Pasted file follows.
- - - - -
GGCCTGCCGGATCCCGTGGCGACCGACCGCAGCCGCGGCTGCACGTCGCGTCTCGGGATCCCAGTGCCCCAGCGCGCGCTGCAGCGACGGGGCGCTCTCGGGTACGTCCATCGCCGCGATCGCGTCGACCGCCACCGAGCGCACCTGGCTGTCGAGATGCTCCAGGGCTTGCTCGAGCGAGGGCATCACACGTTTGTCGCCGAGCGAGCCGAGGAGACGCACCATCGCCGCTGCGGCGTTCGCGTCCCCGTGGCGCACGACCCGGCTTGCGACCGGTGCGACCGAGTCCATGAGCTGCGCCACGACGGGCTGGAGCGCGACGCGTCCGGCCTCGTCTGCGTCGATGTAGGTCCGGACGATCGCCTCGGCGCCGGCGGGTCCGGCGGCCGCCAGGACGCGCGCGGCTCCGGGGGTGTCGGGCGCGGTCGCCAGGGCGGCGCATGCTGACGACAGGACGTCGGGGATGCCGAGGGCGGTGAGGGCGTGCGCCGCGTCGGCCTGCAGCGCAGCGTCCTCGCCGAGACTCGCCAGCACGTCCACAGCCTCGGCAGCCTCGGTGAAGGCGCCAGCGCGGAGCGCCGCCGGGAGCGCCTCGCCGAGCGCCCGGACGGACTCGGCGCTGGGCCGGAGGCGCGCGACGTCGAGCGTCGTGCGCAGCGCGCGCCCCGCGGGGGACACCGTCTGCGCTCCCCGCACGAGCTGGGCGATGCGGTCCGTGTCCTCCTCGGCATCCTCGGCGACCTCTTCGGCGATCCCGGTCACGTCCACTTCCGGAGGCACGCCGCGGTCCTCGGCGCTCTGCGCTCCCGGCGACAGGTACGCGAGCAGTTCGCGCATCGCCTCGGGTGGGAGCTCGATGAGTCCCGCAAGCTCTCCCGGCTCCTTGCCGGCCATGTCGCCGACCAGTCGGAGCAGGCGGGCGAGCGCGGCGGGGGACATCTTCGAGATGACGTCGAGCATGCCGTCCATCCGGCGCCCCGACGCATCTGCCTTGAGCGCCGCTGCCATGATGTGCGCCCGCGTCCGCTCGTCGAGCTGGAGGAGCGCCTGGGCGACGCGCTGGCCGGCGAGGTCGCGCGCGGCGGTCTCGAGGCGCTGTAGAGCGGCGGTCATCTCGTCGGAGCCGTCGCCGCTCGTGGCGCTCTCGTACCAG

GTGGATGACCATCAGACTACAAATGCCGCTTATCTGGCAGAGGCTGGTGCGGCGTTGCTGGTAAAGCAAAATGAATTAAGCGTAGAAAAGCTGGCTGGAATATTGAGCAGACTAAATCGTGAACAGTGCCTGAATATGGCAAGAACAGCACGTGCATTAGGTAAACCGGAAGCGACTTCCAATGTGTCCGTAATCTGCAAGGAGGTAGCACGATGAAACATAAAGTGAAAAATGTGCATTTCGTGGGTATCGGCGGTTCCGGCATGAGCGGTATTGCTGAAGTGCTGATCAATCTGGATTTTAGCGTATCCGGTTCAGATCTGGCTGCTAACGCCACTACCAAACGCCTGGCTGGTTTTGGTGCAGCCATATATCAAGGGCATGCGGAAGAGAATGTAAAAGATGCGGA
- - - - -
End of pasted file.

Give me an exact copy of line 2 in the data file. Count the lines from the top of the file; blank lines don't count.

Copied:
GTGGATGACCATCAGACTACAAATGCCGCTTATCTGGCAGAGGCTGGTGCGGCGTTGCTGGTAAAGCAAAATGAATTAAGCGTAGAAAAGCTGGCTGGAATATTGAGCAGACTAAATCGTGAACAGTGCCTGAATATGGCAAGAACAGCACGTGCATTAGGTAAACCGGAAGCGACTTCCAATGTGTCCGTAATCTGCAAGGAGGTAGCACGATGAAACATAAAGTGAAAAATGTGCATTTCGTGGGTATCGGCGGTTCCGGCATGAGCGGTATTGCTGAAGTGCTGATCAATCTGGATTTTAGCGTATCCGGTTCAGATCTGGCTGCTAACGCCACTACCAAACGCCTGGCTGGTTTTGGTGCAGCCATATATCAAGGGCATGCGGAAGAGAATGTAAAAGATGCGGA